the O2 sensors are located under the car on the exhaust system. It looks like a large bolt with a wire coming out of the top. The one before the cat (bank 1 sensor 2) is in a funky place, and you will need to remove the heat shield around the exhaust pipe. This is 5 bolts- 4 take a 12mm wrench and one takes a 10mm wrench (?!)- whatever. Use a bunch of WD40 and let them soak for a little while, because they will be rusted and stuck. You won't be able to completely remove the top of the heat shield, but once it is loose you can get to the O2 sensor. Use a crescent wrench (or appropriate size metric wrench- I think it is a 20 or 21mm wrench), and gently give the O2 sensor a little twist. Now, go back up top and disconnect the cable that leads to it... it is under the right (passenger) side of the air filter housing. Look for the green inner CV joint and that's where the cable is. The connector has a grey plastic piece that flips back a little and releases the sensor half of the connector. Undo the connectors, go back under the car, and finish unscrewing the old sensor. Reverse the procedure to reinstall. I just followed the instructions above on a 2001 Forester and they proved accurate. I would add just a few points. On my Forester there were five 12mm bolts on the heat shield. Also apply WD40 around the old oxygen sensor gasket because the sensor may not break loose easily. After applying the WD40 go off and have a coffee, as I found it took at least 15 minutes to penetrate. Even so, I found I needed one good rap with a lead hammer on an open ended wrench to free the sensor. Significant hint: when disconnecting the cable connector, loop a string around the sensor plug before letting it drop down in order to remove it. You can then use this string to bring the new sensor cable up via the same route as the old one went. Also, definitely put anti-sieze compound on those heat shield bolts before putting them back on!
And they are expensive to replace... (i replaced one @ $400)
No, they will need replaced if defective.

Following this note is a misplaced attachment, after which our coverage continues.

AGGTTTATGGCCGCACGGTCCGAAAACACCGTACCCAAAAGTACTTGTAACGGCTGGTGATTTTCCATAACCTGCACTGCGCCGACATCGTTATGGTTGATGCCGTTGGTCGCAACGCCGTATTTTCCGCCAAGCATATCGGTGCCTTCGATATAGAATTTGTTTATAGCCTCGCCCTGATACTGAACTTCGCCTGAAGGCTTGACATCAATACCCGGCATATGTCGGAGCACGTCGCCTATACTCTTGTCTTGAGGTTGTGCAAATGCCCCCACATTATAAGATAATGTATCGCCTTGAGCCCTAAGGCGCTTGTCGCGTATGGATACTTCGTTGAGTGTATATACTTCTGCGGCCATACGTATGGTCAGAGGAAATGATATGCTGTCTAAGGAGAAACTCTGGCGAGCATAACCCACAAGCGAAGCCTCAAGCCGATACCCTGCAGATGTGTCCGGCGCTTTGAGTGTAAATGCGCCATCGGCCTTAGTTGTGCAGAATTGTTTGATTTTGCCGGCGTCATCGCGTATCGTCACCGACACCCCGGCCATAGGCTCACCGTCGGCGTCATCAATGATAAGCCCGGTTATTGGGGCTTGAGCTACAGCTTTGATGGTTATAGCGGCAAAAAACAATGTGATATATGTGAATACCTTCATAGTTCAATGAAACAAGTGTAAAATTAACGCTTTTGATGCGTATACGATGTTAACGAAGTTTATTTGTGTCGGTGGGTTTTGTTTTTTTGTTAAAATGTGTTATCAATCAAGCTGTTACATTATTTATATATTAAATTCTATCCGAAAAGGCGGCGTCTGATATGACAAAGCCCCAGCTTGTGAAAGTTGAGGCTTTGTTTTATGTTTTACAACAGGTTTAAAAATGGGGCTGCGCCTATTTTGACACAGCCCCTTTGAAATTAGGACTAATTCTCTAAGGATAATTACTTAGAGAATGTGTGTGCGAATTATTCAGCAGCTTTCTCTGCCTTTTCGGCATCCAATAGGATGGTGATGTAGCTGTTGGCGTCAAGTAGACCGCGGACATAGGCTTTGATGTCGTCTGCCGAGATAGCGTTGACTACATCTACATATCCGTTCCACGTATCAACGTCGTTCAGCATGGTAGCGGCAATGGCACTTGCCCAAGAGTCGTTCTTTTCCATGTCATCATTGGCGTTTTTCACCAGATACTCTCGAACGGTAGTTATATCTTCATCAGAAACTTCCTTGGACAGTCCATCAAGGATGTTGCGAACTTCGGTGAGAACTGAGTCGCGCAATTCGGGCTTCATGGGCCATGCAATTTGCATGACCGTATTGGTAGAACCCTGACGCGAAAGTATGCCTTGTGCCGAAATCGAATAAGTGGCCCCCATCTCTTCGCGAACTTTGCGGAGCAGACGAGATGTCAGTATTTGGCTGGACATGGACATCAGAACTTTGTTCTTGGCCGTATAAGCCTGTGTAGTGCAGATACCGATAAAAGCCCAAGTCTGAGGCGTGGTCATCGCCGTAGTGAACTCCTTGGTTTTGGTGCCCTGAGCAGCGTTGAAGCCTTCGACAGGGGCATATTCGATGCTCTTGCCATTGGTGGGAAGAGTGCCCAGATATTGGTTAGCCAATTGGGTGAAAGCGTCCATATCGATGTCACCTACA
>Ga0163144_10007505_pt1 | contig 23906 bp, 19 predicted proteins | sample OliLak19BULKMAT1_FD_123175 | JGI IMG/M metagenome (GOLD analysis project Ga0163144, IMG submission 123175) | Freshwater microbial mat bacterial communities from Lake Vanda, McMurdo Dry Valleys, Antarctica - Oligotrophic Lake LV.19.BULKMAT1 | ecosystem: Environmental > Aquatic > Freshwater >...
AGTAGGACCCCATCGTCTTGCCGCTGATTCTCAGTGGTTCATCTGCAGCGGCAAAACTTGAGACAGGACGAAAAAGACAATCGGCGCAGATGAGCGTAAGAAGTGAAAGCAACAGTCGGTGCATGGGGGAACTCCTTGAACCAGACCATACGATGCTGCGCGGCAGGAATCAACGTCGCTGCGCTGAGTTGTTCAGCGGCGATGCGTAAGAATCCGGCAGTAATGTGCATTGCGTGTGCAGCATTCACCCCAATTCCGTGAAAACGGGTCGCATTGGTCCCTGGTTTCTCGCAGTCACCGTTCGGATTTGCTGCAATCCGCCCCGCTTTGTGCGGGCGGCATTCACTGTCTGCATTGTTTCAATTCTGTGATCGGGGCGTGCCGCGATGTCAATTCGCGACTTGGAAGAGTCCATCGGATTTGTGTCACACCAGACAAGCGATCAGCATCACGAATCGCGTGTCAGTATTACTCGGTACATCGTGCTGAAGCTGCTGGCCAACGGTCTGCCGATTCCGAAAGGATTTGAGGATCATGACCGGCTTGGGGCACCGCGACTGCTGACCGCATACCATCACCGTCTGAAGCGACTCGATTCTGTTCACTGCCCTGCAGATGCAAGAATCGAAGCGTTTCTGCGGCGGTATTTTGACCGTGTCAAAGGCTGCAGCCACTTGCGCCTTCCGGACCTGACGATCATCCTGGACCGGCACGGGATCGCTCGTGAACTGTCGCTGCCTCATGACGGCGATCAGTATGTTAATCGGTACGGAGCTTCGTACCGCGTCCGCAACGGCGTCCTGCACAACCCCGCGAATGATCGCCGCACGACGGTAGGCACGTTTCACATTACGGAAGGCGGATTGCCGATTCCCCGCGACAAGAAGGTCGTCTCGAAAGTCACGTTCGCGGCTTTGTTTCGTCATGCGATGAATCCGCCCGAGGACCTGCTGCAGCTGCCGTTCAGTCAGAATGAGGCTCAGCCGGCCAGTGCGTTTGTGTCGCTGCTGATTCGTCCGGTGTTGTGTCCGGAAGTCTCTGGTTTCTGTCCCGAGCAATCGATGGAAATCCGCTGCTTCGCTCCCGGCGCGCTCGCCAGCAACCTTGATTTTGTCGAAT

Absolutely. Not just on Subaru but every car built that has an oxygen sensor. And they all do.
Have you had your 4 oxygen sensors replaced? It turns out when they replaced my oxygen sensors, they were after market parts so the service engine light did not come and gave codes even though they were replaced.
Two sensors, and replace them.
The oxygen sensors that connect to the exhaust system. There should be two, and they should screw into the side of the exhaust.
the auto parts dealer said that it was 4 oxygen sensors on that car.the 1998 Lincoln continetal
If the oxygen sensors for the 1991 Chevy 4.3 is running rich when it is warmed up it is best to have the sensors replaced. Once the sensors are replaced this should resolve the issue.
Only ones that have failed.
NO. there 2 different things / sensors.
As far as I know they can not be cleaned. Must be replaced.
In exhaust pipe before catalytic converter unscrew to replace
Oxygen bags? Are we talking air bags or oxygen sensors?
Two. Same type meaning are they both heated oxygen sensors with platinum or some other rare metal on the tip? Yes. Same type meaning same part number? No.
Fix any exhaust leaks, test/replace the oxygen sensors, replace the catalytic converter.
They are screwed into the exhaust system / pipes. Unscrew them and replace.
There are four oxygen sensors screwed into the converter assemblies. You need to know which one is faulty before attempting to replace them.
One can replace the oxygen sensors in a Volvo S80 by them selves by utilizing the help of a Chiltons manual on Volvo S80s. The faster route though more expensive, would be to enlist the help of a certified Volvo mechanic.
the oxygen sensor is located between the fist and second muffler. you will need to disconnect the sensor and it will then unscrew out of the exhaust pipe. I just did this on my H6 and I also needed to replace the air mix sensors on each side of the motor. they look just like oxy sensors and my need to be replaced as well. they are located on either side of the headers. the best way to get at them is from under the hood. you will also have to disconnect these sensors from the top and then unscrew them from the headers on each side.
Usually oxygen sensors are what would be screwed into the exhaust manifold.Usually oxygen sensors are what would be screwed into the exhaust manifold.
First you need to find a 1991 Lexus IS300...
No, only the faulty one, the fault code will tell you which is faulty.
oxygen sensors are part of the exhaust system
yes, it does have Oxygen sensors